Hiller et al. classified the cyst depending on its aetiology: (i) type 1 ACJ cyst which can form superficially, with an intact rotator cuff and no communication with the GH joint (ii) type 2 ACJ cyst which follows a massive rotator cuff tear, followed by increased intra-articular synovial fluid production, proximal migration of the humeral head, erosion of the ACJ and a Geyser fluid migration from the GH joint into the ACJ superiorly . The majority of cases published in current literature are mainly type 2 cysts, with 8 times increased incidences . However there could be a publication bias due to the rarity of this condition. The patient presented in this case report has a type 2 ACJ cyst, with significant pain and reduced ROM which proceeded to her planned surgery.
The “Geyser sign” was first described by Craig et al. in 1984 following a shoulder arthrogram in a patient with ACJ cyst with a rotator cuff tear . This sign was due to the leakage of contrast from the GH joint into the subdeltoid bursa due to the presence of a tear in the inferior articular capsule in the ACJ. Other modality of investigation such as ultrasound is more accessible but operator dependent . The advent of MRI has modernised this sign radiologically, as T2 or proton-density weighted sequence would demonstrate bright signal changes from the synovial fluid extravasation without the need of a contrast. Ultrasound has a better ability in distinguishing partial tear of the rotator cuff when compared to MRI ; but MRI would be essential when the rotator cuff is not easily visualised or to exclude any malignancy .
The management options of ACJ cyst in the literature include conservative measures, aspiration, excision of the cyst with concurrent repair of the rotator cuff tear, ACJ excision arthroplasty, and shoulder hemiarthroplasty (humeral head replacement). There are only 2 reported cases of spontaneous remission of the cyst [9,10]. Aspiration and simple cyst excision is frequently unsuccessful due to failure to correct the underlying rotator cuff pathology [11-13]. There has been only one report of successful arthroscopic treatment with an irreparable rotator cuff . The cyst was decompressed arthroscopically followed by ACJ excision arthroplasty to remove the pinch valve effect . The evidence would show a benefit in removing this pinch valve effect by excising the distal clavicle [2, 12, 15]. Shoulder hemiarthroplasty is also an acceptable surgical option for cuff tear arthropathy due to patients’ symptoms . Interestingly in this hemiarthroplasty case series, no operative procedure was directed on the ACJ and the cyst demonstrated a complete resolution at mean follow-up of 27 months . Furthermore, Skedros et al. managed their patient primarily with resection of the ACJ cyst only without addressing the end-stage rotator cuff arthropathy . This resulted in their patient to have unresolved shoulder pain and restricted ROM postoperatively to approximately 90 degrees forward flexion. Hence in our case report the patient proceeded to a RTSA in combination with a minimal ACJ excision arthroplasty.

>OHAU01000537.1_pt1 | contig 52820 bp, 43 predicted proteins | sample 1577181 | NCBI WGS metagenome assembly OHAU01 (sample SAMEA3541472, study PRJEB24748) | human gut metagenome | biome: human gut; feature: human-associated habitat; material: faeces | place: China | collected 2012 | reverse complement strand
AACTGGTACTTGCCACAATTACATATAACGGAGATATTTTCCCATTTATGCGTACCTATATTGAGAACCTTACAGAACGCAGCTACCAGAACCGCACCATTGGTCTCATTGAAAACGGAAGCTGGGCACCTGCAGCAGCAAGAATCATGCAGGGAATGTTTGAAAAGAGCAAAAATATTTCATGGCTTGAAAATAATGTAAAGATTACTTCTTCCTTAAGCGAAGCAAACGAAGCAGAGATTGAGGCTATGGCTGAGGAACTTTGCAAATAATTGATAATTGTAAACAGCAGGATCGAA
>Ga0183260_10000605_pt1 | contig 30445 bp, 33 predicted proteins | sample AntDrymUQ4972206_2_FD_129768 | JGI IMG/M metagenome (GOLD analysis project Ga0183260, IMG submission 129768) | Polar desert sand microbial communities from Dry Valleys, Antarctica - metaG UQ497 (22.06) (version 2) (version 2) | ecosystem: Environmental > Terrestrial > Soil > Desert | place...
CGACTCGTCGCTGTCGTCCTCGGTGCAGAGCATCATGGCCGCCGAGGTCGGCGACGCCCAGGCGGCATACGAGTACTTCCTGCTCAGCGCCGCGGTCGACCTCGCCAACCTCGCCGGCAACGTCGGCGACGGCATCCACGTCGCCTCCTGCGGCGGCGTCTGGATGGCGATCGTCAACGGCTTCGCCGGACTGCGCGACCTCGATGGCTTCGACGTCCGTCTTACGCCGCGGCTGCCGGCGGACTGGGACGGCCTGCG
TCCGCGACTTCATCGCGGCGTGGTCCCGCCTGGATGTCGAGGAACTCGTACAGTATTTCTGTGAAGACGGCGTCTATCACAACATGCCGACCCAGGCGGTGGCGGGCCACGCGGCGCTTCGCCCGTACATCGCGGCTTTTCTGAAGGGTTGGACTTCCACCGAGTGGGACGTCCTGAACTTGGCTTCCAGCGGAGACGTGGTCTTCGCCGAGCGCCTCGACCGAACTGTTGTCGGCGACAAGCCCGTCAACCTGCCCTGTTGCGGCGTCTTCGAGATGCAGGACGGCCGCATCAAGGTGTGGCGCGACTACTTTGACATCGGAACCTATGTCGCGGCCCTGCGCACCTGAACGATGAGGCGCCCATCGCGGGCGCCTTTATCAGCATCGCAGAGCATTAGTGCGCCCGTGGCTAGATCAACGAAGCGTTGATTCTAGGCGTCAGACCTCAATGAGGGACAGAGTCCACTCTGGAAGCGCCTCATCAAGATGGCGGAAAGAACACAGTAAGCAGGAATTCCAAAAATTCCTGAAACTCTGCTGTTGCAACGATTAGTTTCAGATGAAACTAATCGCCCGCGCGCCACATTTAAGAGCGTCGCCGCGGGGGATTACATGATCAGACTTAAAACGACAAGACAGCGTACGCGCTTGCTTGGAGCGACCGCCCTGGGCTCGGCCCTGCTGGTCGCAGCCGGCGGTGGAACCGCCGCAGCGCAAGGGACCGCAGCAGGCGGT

The reverse geometry total shoulder replacement is biomechanically more stable as it provides an efficient fulcrum and decreases the shearing forces at the glenoid-bone interface when compared to other total shoulder arthroplasty techniques . The functional shoulder score, pain symptoms and active elevation were significantly better in RTSA compared to hemiarthroplasty when treating for rotator cuff arthropathy . Patient selection is crucial as RTSA is reserved for the more elderly patients above 70 years of age with low-demand activities, pseudopareisis of the shoulder with incapability to abduct above 90° and functional impairment not alleviated by nonoperative measures . The antero-superior approach to the humeral head during RTSA serves two functions: (i) it increases the exposure preceding resection of the humeral head (ii) it further proceeded to the ACJ excision arthroplasty which removes the pinch-valve effect of the giant ACJ cyst as stated by Mullet et al. . Hence RTSA resolves the glenohumeral arthritis with the irreparable rotator cuff as well as permanently decompressing the giant ACJ cyst through a single skin incision.
To our knowledge we describe the first case of RTSA with minimal ACJ excision arthroplasty in the setting of a massive ACJ cyst with improvement of patient’s symptoms and ROM. The reverse geometry design has been reintroduced as a treatment of rotator cuff athropathy. In this case, RTSA was combined with minimal ACJ excision arthroplasty to increase shoulder ROM and to decompress the giant ACJ cyst through a single antero-superior skin incision. The data for long-term functional outcomes for RTSA are still emerging, however this is a viable option for this rare condition.
CONFLICT OF INTEREST
The authors confirm that this article content has no conflict of interest.